Meanwhile, applications were made for the receiving of boys, young men rather, from fifteen to twenty years of age, whom everybody had given up; and when some were received, more were preparing without, and there was no room. Four-fifths had been bred up by godless and reckless parents who had bartered away their families for their own pleasures; one of them had thus four so-called fathers and three mothers living at the same time; he had been passed, sold probably, from one to the other. It was sad to hear the story, and refuse. And the boys with one consent hurrahed the proposal that they should build for themselves, and leave the old house to new comers. It was a serious undertaking, for people don't build houses just by instinct. It was done, however, and is standing to this day. The good Syndic Sieveking laid the foundation-stone in fair spring weather; a hundred thousand stones were laid over that; in April the gable was crowned with the needful fir-tree, and while its ribbons streamed out toward the sunset, one Botschinger climbed beside it, and, with hat in one hand and a paper in the other, began his oration. Excellent homely verses they were, though being but a polisher of floors and not an orator, he somewhat untowardly read them from the end. Yet they were received with much applause, and the building advanced so rapidly, that in July the boys marched into it in procession, while the organ, which had been given by a friend, pealed a hymn out of the lower storey.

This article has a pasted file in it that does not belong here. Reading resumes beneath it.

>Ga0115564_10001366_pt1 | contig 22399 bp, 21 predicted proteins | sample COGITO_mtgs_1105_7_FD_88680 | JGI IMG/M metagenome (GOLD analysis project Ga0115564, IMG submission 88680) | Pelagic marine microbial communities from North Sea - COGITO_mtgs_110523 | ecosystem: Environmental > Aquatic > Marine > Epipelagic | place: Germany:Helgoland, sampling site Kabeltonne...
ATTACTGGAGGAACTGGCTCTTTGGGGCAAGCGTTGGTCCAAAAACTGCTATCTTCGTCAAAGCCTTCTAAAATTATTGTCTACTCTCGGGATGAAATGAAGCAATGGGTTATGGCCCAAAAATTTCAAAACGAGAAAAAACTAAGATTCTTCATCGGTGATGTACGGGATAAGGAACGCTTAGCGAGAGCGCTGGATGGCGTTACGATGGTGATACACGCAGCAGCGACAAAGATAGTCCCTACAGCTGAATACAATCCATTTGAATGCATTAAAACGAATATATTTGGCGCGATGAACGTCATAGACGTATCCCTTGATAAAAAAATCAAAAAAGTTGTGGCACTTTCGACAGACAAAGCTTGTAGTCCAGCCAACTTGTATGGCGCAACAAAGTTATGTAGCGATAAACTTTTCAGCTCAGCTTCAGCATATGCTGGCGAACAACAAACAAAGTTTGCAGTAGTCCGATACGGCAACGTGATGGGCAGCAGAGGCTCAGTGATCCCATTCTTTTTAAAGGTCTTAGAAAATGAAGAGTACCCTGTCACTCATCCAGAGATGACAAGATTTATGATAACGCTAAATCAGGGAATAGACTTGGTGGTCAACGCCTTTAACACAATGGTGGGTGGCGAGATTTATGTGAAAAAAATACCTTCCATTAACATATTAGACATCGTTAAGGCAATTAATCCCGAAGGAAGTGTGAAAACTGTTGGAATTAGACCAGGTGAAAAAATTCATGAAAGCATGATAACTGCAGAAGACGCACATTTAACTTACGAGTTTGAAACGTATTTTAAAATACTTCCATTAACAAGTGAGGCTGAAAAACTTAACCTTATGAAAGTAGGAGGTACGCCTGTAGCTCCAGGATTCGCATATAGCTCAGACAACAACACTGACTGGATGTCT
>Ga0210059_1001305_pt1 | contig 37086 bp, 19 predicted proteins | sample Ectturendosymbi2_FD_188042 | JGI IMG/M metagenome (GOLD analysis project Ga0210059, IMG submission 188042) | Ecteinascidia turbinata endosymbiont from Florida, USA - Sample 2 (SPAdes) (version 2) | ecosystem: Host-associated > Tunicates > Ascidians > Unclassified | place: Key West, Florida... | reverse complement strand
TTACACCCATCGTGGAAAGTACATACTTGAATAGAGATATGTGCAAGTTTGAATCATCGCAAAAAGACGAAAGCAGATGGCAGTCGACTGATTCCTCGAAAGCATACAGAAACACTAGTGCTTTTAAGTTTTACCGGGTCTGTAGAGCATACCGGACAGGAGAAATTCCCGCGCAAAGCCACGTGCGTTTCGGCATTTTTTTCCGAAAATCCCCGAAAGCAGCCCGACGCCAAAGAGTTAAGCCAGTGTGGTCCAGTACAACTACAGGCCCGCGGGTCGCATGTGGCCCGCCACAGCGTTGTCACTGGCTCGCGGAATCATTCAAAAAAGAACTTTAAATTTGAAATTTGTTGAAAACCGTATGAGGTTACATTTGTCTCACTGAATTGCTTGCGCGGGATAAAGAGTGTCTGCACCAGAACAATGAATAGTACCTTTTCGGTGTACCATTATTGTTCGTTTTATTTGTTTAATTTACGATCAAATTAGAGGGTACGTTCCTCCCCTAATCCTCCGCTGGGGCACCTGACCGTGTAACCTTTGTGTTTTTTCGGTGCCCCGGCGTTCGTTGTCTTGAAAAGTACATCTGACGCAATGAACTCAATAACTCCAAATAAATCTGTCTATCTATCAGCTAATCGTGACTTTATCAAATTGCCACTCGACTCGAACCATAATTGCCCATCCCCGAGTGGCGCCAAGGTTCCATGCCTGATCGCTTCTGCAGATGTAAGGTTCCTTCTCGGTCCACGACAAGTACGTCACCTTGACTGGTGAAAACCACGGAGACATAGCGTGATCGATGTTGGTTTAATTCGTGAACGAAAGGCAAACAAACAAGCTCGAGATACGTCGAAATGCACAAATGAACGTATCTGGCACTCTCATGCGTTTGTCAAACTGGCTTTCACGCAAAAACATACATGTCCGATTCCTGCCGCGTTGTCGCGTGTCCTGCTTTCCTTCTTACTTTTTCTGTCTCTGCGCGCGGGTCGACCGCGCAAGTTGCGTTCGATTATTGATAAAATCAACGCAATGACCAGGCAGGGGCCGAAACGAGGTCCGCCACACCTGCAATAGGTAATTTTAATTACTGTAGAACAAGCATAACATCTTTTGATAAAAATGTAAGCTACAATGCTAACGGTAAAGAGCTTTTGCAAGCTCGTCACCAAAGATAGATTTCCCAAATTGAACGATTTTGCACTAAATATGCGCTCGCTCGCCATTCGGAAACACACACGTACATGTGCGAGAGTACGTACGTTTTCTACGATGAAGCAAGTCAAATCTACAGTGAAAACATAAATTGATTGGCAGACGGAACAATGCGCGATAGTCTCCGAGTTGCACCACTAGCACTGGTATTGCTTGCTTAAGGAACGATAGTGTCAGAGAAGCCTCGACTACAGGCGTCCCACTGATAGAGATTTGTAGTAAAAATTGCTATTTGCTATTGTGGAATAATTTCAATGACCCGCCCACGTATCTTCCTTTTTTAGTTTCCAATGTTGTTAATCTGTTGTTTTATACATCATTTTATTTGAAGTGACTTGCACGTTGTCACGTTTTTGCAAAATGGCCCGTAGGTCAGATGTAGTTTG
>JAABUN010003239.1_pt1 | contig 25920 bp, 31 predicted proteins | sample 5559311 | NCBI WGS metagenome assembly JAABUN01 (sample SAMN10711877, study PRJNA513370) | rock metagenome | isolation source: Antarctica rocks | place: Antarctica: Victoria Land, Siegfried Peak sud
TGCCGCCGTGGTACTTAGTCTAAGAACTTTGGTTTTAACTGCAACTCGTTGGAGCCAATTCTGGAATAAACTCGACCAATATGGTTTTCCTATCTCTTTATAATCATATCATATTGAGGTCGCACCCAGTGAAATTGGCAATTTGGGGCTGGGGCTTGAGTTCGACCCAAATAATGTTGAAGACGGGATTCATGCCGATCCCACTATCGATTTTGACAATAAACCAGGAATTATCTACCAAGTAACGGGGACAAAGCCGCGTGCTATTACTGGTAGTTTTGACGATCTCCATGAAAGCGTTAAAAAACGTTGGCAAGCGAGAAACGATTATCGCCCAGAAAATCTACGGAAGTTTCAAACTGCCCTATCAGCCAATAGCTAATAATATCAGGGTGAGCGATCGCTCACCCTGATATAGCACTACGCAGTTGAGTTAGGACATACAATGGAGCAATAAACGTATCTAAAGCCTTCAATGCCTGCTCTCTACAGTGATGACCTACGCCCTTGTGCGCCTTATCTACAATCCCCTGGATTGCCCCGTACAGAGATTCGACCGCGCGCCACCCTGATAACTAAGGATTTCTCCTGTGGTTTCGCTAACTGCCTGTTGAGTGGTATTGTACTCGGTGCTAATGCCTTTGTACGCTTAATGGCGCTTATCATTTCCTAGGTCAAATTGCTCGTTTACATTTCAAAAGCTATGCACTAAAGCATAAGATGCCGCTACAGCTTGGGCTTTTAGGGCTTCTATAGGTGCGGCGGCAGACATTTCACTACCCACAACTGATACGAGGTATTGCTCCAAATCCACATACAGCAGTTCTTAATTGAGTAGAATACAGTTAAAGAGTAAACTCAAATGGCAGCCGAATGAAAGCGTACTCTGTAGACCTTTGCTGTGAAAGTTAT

There were now thirty-two boys, and so much the more need for work, and about this time a cry came into the Rauhe Haus from others. There had been no provision made for girls, and a piteous and clamant supplication was raised for them. A mother begged for her daughter of eleven years, who stole the very sheet from her grandmother's dying bed; a girl was applied for, whose father had been schoolmaster, land-steward, butcher, finally murderer, and who had left his daughter little better than a brute. Wichern had a sister who would take charge of them. If a house were built they could be taken in, and there would be work, and the boys would not have all their washing and sewing and knitting, and cooking and chambering, to do for themselves. So again they arose up to build, and with more ambition than hitherto they projected not only a dwelling-house for twelve, but a chapel, and kitchen, and wash-house, &c, all under the same roof. Botschinger made his oration from the beginning this time, and the first family of girls was soon housed under the thatch of the old house. They were more unmanageable than the boys. "I have never seen," says Wichern, "so downrightly wicked a spirit in the boy as in the girl." They would clench their fists and roll their eyes wildly, and gnash their teeth in paroxysms of passion. There was no reasoning with them: they would abide by their shrill, "I will not;" or they would stamp with their feet and cry, "I'd be quiet if I could only once let all the devil out of me." They were addicted to poetry of the vilest order, improvised ballads about "a beautiful young lady who sat imprisoned in the Rauhe Haus," made horrible travesties of the hymns, were the foremost in ridicule and profanity. And yet, not quite a year after their entrance, they with one exception gave evidence of the power of the Word of God.